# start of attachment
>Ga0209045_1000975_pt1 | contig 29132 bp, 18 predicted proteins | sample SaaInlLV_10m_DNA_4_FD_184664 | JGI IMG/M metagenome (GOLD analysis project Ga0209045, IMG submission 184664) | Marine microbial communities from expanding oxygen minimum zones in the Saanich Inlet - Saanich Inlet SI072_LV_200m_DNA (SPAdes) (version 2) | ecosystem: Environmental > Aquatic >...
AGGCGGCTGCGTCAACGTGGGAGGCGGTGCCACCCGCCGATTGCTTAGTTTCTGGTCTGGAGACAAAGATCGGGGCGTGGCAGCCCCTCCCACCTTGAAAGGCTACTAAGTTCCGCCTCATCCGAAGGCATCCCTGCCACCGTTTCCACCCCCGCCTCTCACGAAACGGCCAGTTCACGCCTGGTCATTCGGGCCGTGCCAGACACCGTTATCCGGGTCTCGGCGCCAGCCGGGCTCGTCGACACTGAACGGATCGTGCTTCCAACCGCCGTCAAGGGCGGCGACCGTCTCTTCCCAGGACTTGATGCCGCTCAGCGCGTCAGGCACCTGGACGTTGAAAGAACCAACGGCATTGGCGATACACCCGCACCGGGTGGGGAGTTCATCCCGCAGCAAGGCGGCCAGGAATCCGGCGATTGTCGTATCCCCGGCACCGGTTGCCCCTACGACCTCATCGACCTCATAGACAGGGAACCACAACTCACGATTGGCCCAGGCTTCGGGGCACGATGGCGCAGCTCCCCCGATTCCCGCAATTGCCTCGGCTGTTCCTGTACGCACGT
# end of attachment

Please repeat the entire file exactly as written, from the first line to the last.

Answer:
>Ga0209045_1000975_pt1 | contig 29132 bp, 18 predicted proteins | sample SaaInlLV_10m_DNA_4_FD_184664 | JGI IMG/M metagenome (GOLD analysis project Ga0209045, IMG submission 184664) | Marine microbial communities from expanding oxygen minimum zones in the Saanich Inlet - Saanich Inlet SI072_LV_200m_DNA (SPAdes) (version 2) | ecosystem: Environmental > Aquatic >...
AGGCGGCTGCGTCAACGTGGGAGGCGGTGCCACCCGCCGATTGCTTAGTTTCTGGTCTGGAGACAAAGATCGGGGCGTGGCAGCCCCTCCCACCTTGAAAGGCTACTAAGTTCCGCCTCATCCGAAGGCATCCCTGCCACCGTTTCCACCCCCGCCTCTCACGAAACGGCCAGTTCACGCCTGGTCATTCGGGCCGTGCCAGACACCGTTATCCGGGTCTCGGCGCCAGCCGGGCTCGTCGACACTGAACGGATCGTGCTTCCAACCGCCGTCAAGGGCGGCGACCGTCTCTTCCCAGGACTTGATGCCGCTCAGCGCGTCAGGCACCTGGACGTTGAAAGAACCAACGGCATTGGCGATACACCCGCACCGGGTGGGGAGTTCATCCCGCAGCAAGGCGGCCAGGAATCCGGCGATTGTCGTATCCCCGGCACCGGTTGCCCCTACGACCTCATCGACCTCATAGACAGGGAACCACAACTCACGATTGGCCCAGGCTTCGGGGCACGATGGCGCAGCTCCCCCGATTCCCGCAATTGCCTCGGCTGTTCCTGTACGCACGT